Table 1 Design data and results of design-point calculations for the conventional combined cycle without CO2 capture (NGCC) and for the semi-closed oxyfuel combined cycle (SCOC) with CO2 capture.

NGCC SCOC

Plant net power Pnet 386.3 MW 329.7 MW

Plant net efficiency ^net 56.6 % 48.3 %

Air separation unit PASU - 58.0 MW

CO2 compression train PCO2 - 17.2 MW

Compressor mass flow m C1 646.8 kg/s 531.0 kg/s

Pressure ratio gas turbine n 17 40

Turbine inlet temperature TIT 1229.4 °C 1231.8 °C

Temperature after turbine TAT 584.5 °C 637.8 °C

Temperature after HRSG %rsg 99.7 °C 91.7 °C

Exhaust mass flow m Exhaust 661.6 kg/s 604.6 kg/s

Heat flow to HRSG Q HRSG 356.9 MW 365.2 MW

6. Impact of supercharging on design-point calculations - calculation for the S-SCOC

Supercharging a gas turbine means that the compressor inlet pressure is increased by a supercharge factor xp = pcompr. iniet / Pn- The net plant efficiency of the S-SCOC process at different supercharge factors is shown in Figure 2. With the restrictions and the effects discussed above, supercharging results in an almost linear correlation between supercharge factor xp and efficiency loss.

In design-point calculations the S-SCOC process achieves a slightly lower net efficiency (0.1 %-points for xp = 3; 0.5 %-points for xp = 10) compared to the atmospheric SCOC process. In this study this effect is solely attributed to the impact of supercharging on auxiliary systems. The increase of the total energy consumption of the ASU is larger than the reduction of the total compression work of the CO2 compression unit, mostly because the O2 mass flow is larger than the mass flow of CO2. Thus, the energy demand of the auxiliary units (ASU and CO2 compression) increases with the supercharge factor. The energy demand for fuel compression is neglected.

421-----

550 600 650 700 750 800 850 900 950

Temperature After Turbine TAT I °C

Figure 2 Net plant efficiency of the supercharged semi-closed oxyfuel combined cycle (S-SCOC) with CO2 capture over temperature after turbine for hot gas temperatures between 1200 and 1600 °C and pressure ratios from 10 to 60 for different supercharge-pressures.

7. Variable-supercharge gas turbine at part load

In general, if an atmospheric gas turbine process is operated at part-load, the compressor mass flow rate is reduced by closing the variable inlet guide vanes (VIGV) of the compressor. The reduced mass flow rate is combined with a smaller pressure ratio of the compressor to keep the changes of the volumetric flow rate as small as possible. If the GT operates in a combined cycle the hot gas temperature is lowered to achieve a constant GT exhaust gas temperature. Both the reduced pressure ratio and the decreased hot gas temperature lead to a significantly reduced efficiency. This part-load behavior has initiated the idea of a sliding supercharge of the GT process.

The supercharged cycle is operated with sliding compressor inlet pressure (variable supercharge) to keep the volumetric flow rate constant for different mass flow rates. Hence, the supercharged process exhibits a constant pressure ratio and a constant exhaust temperature at the same time. With the assumptions discussed above, the efficiency of the GT process remains nearly constant. The influence of sliding pressure operation on heat transfer in the HRSG has been investigated in some detail. In a conventional HRSG operated at atmospheric pressure, a lower flue-gas mass flow rate at part load leads to a reduced flow velocity as a consequence of the decreased volumetric flow rate (density stays constant). For the S-SCOC process the flow velocity of the exhaust stream remains constant due to sliding pressure operation, but at the same time the density changes because of the sliding pressure. Thus, flow conditions for both processes (SCOC: constant density, volumetric flow rate changes; S-SCOC: vice versa) lead approximately to same results of the Reynolds number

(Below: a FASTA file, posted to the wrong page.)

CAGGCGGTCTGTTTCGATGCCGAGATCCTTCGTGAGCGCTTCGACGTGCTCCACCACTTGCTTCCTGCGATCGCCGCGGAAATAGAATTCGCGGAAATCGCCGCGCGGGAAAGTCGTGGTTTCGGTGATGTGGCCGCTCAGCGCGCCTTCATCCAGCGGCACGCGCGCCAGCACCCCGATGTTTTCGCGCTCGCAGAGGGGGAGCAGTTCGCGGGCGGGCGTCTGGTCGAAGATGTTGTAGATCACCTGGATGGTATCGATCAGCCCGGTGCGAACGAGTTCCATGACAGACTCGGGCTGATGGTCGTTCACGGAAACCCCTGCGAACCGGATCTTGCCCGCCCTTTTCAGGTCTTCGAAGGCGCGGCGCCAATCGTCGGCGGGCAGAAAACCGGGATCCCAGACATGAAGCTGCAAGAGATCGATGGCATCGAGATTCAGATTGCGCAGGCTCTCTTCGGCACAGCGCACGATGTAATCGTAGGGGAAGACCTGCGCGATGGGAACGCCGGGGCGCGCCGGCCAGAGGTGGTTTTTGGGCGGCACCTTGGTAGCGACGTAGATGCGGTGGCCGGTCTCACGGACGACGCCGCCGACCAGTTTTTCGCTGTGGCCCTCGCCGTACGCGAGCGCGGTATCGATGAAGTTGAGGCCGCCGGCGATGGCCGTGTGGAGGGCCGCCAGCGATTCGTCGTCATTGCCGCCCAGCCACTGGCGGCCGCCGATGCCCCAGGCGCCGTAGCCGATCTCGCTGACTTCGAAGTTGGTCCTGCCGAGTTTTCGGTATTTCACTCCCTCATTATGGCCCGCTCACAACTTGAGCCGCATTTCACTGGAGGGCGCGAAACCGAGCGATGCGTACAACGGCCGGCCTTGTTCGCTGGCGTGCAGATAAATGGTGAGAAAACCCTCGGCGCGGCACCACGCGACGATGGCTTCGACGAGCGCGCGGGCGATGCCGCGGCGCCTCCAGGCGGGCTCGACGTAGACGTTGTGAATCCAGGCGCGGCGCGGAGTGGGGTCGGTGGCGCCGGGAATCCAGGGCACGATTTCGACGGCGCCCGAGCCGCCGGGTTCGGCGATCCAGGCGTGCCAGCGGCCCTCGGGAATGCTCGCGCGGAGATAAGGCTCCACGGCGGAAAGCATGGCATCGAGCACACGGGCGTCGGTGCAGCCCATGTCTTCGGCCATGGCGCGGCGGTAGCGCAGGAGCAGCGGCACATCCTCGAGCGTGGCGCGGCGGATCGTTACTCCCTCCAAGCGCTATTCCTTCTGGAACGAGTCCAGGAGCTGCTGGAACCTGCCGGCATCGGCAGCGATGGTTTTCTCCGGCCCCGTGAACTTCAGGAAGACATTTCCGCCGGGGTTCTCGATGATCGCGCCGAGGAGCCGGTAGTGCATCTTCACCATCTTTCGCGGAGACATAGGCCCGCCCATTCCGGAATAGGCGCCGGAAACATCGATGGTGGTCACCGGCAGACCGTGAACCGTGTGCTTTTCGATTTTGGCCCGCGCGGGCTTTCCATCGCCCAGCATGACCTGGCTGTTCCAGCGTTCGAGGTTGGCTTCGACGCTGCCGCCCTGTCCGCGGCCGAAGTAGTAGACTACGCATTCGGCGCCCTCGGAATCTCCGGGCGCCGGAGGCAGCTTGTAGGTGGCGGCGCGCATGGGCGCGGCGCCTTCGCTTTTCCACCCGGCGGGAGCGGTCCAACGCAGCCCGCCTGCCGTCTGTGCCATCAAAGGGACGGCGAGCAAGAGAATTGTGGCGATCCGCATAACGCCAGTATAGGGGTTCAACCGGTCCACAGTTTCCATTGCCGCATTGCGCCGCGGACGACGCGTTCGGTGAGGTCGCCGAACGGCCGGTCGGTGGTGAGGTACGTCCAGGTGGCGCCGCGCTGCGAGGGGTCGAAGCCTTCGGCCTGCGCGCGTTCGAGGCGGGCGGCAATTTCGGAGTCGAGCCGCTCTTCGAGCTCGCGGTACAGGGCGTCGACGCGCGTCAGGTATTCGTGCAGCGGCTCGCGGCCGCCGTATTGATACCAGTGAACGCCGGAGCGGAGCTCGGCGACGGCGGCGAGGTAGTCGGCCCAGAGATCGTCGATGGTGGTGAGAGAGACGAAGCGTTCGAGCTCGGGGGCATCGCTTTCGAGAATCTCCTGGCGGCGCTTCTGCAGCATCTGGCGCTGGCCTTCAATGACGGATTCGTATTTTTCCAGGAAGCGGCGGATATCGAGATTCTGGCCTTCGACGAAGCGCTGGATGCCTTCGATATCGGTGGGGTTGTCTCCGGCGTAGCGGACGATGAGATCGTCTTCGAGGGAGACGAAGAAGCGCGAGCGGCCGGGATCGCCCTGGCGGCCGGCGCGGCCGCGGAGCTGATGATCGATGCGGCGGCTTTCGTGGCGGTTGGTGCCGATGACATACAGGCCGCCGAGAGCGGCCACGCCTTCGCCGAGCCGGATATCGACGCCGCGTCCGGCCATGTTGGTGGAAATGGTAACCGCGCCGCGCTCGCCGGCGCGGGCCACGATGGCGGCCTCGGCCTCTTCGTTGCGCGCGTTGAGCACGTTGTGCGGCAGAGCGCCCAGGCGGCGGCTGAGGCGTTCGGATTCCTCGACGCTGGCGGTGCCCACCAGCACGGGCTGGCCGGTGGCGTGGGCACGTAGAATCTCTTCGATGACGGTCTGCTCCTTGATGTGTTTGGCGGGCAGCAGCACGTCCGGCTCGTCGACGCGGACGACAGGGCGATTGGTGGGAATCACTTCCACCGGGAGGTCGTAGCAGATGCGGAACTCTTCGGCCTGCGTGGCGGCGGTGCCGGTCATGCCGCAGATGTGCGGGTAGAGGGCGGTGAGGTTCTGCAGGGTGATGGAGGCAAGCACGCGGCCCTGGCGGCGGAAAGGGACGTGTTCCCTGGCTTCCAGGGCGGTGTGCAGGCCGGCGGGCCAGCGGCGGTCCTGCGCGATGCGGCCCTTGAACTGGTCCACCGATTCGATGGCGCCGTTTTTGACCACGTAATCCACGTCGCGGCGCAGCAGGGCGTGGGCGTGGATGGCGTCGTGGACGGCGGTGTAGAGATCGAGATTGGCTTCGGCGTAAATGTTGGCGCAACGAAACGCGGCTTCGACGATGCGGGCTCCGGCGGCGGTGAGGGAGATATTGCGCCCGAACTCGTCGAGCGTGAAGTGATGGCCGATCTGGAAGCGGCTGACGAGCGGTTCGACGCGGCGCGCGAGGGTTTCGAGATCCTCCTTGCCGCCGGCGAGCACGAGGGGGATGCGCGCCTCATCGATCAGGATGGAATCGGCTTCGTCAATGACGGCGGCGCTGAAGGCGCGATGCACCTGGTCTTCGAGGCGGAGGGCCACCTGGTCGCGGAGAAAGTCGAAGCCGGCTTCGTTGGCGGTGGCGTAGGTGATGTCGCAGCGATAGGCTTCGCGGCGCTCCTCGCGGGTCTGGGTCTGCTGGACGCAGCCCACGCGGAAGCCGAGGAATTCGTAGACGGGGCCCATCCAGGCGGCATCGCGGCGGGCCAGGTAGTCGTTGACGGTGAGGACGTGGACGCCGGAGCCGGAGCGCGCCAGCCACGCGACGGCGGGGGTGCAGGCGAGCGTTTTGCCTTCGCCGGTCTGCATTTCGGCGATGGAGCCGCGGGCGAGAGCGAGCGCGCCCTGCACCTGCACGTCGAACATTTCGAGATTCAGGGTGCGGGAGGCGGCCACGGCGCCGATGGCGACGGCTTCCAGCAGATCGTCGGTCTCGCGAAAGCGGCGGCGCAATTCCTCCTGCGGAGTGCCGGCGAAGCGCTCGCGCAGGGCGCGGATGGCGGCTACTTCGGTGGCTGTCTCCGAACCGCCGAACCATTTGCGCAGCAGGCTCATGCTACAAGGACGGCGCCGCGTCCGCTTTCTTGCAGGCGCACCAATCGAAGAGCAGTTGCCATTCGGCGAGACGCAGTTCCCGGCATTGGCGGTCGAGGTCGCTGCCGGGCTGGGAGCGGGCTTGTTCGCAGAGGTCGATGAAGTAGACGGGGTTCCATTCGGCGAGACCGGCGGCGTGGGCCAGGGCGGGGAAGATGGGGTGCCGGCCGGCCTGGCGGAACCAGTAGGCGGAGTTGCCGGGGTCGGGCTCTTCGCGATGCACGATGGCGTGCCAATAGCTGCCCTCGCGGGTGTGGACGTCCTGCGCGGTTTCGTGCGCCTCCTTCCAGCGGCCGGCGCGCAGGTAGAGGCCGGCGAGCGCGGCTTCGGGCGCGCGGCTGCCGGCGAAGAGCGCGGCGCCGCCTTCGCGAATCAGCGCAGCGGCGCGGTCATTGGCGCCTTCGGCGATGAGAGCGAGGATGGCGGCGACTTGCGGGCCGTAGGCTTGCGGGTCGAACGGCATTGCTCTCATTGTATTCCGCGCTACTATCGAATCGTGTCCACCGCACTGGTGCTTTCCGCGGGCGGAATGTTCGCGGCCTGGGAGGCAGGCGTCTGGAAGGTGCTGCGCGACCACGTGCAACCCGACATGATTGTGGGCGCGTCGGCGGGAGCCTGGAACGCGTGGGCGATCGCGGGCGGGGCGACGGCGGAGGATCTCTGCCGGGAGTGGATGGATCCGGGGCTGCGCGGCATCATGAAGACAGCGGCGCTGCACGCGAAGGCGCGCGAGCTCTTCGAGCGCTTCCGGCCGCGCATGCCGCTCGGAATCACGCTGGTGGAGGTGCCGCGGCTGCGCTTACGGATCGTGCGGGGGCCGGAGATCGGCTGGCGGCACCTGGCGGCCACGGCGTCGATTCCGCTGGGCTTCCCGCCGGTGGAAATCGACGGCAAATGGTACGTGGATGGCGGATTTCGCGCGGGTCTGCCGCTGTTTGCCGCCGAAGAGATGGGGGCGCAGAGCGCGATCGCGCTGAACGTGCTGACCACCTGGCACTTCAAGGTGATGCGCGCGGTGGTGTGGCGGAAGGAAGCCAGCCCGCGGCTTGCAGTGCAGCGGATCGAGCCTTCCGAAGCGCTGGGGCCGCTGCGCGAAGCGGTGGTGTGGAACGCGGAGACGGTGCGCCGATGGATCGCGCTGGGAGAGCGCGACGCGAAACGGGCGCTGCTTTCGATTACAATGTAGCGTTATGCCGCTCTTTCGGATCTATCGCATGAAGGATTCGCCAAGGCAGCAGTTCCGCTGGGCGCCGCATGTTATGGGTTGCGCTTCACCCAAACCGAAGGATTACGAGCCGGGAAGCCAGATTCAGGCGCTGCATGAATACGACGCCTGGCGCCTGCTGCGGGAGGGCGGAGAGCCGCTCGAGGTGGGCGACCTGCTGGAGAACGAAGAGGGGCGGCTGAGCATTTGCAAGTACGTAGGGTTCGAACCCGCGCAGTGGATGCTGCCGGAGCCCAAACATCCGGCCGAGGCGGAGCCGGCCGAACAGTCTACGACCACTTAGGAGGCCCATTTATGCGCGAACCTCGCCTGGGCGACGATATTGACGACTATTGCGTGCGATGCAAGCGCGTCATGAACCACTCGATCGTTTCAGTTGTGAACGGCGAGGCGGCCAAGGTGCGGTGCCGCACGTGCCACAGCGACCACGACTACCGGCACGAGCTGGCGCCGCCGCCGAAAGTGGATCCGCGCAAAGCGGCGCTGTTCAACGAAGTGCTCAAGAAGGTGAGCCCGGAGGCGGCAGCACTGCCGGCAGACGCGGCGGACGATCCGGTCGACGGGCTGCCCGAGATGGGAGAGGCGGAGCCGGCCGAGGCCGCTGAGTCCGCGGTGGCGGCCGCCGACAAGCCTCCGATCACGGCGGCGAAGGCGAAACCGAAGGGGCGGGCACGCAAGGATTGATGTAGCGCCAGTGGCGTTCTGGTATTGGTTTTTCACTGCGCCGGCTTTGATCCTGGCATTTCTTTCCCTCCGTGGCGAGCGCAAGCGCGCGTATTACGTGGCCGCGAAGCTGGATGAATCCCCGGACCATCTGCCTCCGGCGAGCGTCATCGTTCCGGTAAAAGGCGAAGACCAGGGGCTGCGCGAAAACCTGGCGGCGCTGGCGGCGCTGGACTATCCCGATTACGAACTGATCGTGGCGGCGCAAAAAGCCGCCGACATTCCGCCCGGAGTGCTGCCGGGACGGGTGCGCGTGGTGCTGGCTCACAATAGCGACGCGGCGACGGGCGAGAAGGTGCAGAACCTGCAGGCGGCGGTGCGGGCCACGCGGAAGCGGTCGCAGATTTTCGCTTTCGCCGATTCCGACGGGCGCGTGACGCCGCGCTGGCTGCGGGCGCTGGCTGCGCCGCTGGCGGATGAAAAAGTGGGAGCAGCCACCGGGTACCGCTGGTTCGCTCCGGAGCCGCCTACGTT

Re = c P l . (Eq. 1)

Though the conditions for the atmospheric SCOC process and for the S-SCOC process with sliding pressure are different at part-load, their impact on the heat transfer in the HRSG is very similar.

In our calculations a steam temperature of 600 °C has been used for the part-load model of the oxyfuel process. The part-load model of the HRSG has been simplified for better convergence. Heat exchangers are modelled separately and pressure losses in the water/steam cycle have been neglected. A dual pressure HRSG has been considered instead of the triple pressure HRSG described above. All part-load investigations are related to this simplified model, which achieves an efficiency reduced by 1.3 %-points at design conditions compared to the S-SCOC process described above.

8. Discussion of simulation results

ENCAP results for the NGCC process without CO2 capture and for the SCOC process with CO2 capture have been used as reference processes for the present study. The results for design-point calculation of the NGCC process agree well with the results from the ENCAP project, see Figure 5. Minor differences are related to the different thermodynamic property sets used within the simulation software. The net efficiency of the SCOC process from this work is slightly higher (0.6 %-points) than the result from ENCAP. In ENCAP, a double pressure HRSG has been considered instead of a triple pressure HRSG. At full load the calculated net efficiency is reduced by 8.3 °%-points due to the capture of CO2.